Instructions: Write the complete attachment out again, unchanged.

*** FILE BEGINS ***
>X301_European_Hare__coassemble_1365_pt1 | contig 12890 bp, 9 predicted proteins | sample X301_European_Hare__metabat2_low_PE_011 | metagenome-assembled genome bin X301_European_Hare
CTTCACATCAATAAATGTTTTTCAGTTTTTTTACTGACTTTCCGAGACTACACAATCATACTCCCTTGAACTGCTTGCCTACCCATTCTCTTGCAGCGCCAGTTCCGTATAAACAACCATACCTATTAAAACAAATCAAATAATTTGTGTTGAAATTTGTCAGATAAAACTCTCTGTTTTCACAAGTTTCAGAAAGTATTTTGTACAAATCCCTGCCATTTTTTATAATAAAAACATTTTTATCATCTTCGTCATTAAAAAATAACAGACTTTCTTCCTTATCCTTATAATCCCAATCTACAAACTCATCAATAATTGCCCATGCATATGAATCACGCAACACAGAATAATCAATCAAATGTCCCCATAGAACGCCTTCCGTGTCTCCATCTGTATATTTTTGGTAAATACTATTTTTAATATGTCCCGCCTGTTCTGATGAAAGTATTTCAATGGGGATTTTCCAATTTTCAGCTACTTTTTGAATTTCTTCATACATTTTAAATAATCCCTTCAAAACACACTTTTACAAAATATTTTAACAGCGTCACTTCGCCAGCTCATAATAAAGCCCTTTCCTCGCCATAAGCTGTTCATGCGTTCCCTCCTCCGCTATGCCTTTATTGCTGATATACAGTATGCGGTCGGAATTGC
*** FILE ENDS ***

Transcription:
>X301_European_Hare__coassemble_1365_pt1 | contig 12890 bp, 9 predicted proteins | sample X301_European_Hare__metabat2_low_PE_011 | metagenome-assembled genome bin X301_European_Hare
CTTCACATCAATAAATGTTTTTCAGTTTTTTTACTGACTTTCCGAGACTACACAATCATACTCCCTTGAACTGCTTGCCTACCCATTCTCTTGCAGCGCCAGTTCCGTATAAACAACCATACCTATTAAAACAAATCAAATAATTTGTGTTGAAATTTGTCAGATAAAACTCTCTGTTTTCACAAGTTTCAGAAAGTATTTTGTACAAATCCCTGCCATTTTTTATAATAAAAACATTTTTATCATCTTCGTCATTAAAAAATAACAGACTTTCTTCCTTATCCTTATAATCCCAATCTACAAACTCATCAATAATTGCCCATGCATATGAATCACGCAACACAGAATAATCAATCAAATGTCCCCATAGAACGCCTTCCGTGTCTCCATCTGTATATTTTTGGTAAATACTATTTTTAATATGTCCCGCCTGTTCTGATGAAAGTATTTCAATGGGGATTTTCCAATTTTCAGCTACTTTTTGAATTTCTTCATACATTTTAAATAATCCCTTCAAAACACACTTTTACAAAATATTTTAACAGCGTCACTTCGCCAGCTCATAATAAAGCCCTTTCCTCGCCATAAGCTGTTCATGCGTTCCCTCCTCCGCTATGCCTTTATTGCTGATATACAGTATGCGGTCGGAATTGC